A few closing words:

Many of you reading this probably have never visited the Aggie newsroom. You should. Pop your head in before these school administrators get the unique satisfaction of bulldozing a newspaper. Some of the best (and weirdest) conversations I had in the Aggie were with strangers who popped in unannounced.

I also would love to hear from former Aggie staff members, or anybody who has spent any time in the Aggie newsroom. Do you have a fond memory to share? Health problems from breathing basement air? Find my contact information below.

And finally, a request for the current staff:

Save the quotes. Now. Don’t wait. After all, what are journalists without their quotes?

Written by: Eli Flesch

The writer is a reporter based in New York City. Reach him at elikafton@gmail.com.

Disclaimer: The views and opinions expressed by individual columnists belong to the columnists alone and do not necessarily indicate the views and opinions held by The California Aggie.


  1. Great read. I was the Art Director and then Business Manager back in 88-91. Kale is right, I think the first computer we had was a 1987 512k Mac SE with dual drives. It only started with a disk and was around $3,000 I believe. By 1990 we had over a dozen Mac SEs and Mac 30s cranking away on Pagemaker. By ’91 we had an entire news room of Mac Pluses networked (miraculously) to a server that fed directly into the “graphics machines” in the layout room. I believe we were the first fully digital, daily newspaper in the U.S. We still did some stuff by hand (copy camera, hand drawn stuff) but for the most part we printed entire sheets off of our Compugraphic 9600. So the answer was actually E, the place was full of screens, glowly in all their monochrome glory in a sea of eggshell white cases.

    Shame they’re tearing the old place down, I suppose, but it sure as hell gave us all a lot of memories. I always say I graduated from the Aggie Newspaper while I went to school at UC Davis.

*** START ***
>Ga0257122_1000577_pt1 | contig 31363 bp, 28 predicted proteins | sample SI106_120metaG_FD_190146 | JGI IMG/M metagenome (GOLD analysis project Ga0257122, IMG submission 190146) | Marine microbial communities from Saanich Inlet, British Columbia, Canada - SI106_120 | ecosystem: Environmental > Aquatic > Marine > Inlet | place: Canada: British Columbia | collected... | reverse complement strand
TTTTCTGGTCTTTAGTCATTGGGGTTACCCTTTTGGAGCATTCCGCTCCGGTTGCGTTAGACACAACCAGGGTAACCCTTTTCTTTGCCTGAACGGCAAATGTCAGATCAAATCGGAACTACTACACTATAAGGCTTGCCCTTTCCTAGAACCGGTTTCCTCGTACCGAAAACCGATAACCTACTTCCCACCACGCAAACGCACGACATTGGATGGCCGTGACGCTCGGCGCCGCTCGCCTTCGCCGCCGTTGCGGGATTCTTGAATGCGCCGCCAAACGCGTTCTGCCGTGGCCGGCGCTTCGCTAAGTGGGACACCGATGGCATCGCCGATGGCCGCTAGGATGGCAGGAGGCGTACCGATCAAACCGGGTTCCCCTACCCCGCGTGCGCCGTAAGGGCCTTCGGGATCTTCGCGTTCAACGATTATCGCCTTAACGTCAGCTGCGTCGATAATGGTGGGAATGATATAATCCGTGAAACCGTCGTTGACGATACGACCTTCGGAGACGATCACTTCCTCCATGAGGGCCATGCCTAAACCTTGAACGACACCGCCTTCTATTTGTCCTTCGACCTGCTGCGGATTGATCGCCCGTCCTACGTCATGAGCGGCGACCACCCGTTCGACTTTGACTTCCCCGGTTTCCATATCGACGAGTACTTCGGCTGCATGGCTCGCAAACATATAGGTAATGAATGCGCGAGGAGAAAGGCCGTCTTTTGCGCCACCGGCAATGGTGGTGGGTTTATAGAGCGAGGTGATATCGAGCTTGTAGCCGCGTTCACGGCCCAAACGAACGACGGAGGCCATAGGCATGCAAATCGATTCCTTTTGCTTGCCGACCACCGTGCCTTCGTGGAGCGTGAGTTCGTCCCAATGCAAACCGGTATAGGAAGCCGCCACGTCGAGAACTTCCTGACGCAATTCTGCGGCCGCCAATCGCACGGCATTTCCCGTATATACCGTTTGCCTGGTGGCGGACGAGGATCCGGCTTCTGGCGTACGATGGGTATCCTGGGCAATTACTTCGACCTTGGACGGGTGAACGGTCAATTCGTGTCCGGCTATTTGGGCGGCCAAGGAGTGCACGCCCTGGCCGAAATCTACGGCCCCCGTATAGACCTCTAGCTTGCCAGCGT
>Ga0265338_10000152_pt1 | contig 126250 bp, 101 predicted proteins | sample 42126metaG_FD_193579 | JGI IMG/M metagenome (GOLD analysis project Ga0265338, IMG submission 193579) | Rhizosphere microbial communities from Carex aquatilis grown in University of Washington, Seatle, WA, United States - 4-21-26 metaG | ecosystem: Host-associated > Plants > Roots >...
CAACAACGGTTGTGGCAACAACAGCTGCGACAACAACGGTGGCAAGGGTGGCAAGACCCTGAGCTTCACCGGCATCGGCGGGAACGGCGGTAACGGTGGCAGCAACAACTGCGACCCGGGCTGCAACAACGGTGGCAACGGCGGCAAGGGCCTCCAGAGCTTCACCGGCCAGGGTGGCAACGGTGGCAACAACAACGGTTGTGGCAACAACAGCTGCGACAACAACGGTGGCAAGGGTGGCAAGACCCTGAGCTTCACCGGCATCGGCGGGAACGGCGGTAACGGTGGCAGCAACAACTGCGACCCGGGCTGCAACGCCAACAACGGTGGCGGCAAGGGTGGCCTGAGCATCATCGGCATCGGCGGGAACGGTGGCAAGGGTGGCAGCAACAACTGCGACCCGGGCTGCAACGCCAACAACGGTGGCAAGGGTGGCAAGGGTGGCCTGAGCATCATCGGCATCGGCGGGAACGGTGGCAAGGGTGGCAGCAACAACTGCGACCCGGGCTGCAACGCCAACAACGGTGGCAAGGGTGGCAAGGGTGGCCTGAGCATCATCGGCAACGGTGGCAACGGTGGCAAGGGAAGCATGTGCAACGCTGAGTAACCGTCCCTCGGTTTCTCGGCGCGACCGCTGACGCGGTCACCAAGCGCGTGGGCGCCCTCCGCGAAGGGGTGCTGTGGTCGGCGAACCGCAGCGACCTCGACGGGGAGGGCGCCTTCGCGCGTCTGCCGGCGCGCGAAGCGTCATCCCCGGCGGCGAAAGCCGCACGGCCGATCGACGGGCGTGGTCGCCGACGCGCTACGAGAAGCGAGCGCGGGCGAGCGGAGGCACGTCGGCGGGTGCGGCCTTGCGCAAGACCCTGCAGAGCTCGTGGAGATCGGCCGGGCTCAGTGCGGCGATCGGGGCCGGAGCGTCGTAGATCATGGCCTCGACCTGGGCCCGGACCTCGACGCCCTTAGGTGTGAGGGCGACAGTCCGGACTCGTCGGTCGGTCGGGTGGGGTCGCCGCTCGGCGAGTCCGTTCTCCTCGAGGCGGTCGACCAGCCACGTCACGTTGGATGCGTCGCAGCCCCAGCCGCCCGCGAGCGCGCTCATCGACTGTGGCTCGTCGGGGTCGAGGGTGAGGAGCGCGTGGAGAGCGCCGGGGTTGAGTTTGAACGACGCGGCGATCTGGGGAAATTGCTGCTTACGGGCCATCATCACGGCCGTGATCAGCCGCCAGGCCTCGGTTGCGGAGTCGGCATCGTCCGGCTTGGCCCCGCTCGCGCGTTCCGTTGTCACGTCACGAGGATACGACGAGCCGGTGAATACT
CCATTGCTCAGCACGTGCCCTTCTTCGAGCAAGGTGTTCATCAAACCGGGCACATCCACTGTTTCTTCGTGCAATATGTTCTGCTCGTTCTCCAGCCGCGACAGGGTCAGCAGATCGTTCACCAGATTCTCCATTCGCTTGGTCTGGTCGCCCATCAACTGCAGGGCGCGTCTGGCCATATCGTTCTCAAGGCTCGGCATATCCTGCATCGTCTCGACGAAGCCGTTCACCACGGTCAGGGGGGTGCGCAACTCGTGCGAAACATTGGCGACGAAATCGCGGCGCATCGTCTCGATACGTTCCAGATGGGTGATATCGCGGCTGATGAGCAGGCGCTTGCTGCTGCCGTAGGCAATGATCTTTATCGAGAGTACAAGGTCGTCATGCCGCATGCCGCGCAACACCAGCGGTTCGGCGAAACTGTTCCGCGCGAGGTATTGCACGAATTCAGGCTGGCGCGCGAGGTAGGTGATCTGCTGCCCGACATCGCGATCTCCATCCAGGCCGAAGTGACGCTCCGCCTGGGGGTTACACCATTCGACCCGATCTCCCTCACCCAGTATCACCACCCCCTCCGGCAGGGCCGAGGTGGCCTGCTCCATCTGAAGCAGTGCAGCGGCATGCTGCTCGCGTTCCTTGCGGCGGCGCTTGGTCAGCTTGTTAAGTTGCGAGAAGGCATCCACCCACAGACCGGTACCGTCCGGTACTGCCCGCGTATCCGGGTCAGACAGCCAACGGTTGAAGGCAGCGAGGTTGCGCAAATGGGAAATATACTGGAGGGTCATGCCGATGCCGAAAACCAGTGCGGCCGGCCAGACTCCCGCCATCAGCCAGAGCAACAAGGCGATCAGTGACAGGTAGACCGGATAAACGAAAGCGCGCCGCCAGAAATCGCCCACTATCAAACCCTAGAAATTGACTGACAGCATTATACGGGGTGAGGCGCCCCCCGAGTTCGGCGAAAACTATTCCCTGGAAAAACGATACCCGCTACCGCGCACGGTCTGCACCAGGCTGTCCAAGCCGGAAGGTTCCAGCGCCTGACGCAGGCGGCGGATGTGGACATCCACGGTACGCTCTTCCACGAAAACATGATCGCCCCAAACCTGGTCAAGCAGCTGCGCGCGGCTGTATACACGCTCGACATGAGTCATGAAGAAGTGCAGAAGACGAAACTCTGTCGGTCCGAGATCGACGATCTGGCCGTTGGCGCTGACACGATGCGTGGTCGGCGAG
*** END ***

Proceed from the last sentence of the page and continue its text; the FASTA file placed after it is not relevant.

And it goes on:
2. I was a typesetter, proofreader, and copy camera operator starting in 1983, then staff writer, arts writer, copyreader, and night editor through the fall of 1987. I remember John Melendez giving me the go-ahead to set up a network with our brand new Macintosh computers in the mid-80s, joining the group news network for all the UC student papers for the very first time. I read the story of the Space Shuttle Columbia out loud to a stunned newsroom live off the teletype. I pulled many election all-nighters. I put out a fire in an old-style waxer when someone tried to use alcohol to clean it. One epic night, the power went out… and somehow we managed to move everything (including a whole roll of undeveloped galley strips) and finish production over at the Enterprise. I have lifelong friends I made in Happyland: Autumn Labbe-Renault, Heather Ash, Caren Callaway, David Deem, Cindy Scott, Jenny Rihl, Eric Reyes, Derrick Bang!, Matthew Gallagher, Jonathan Healey, and dozens of others. I’d love to catch up someday with Ethan Watters, Victoria Colliver, Renee Allison, John Akers-Sassaman… I went on to do production, writing, and editing for Farmer Bob’s News and Review, The Flatlander, the Dixon Trib, the Sacramento N&R, and finally landed an assistant editorship at The Davis Enterprise in the 90s (where I hired some dude called Sebastian Oñate… I hear he’s still around). Working at the Aggie opened doors for me, all over campus and the city while I lived there, and all through my life once I moved to the Midwest. It was a great run, Lower Freeborn. I’m so glad I got to be part of the team!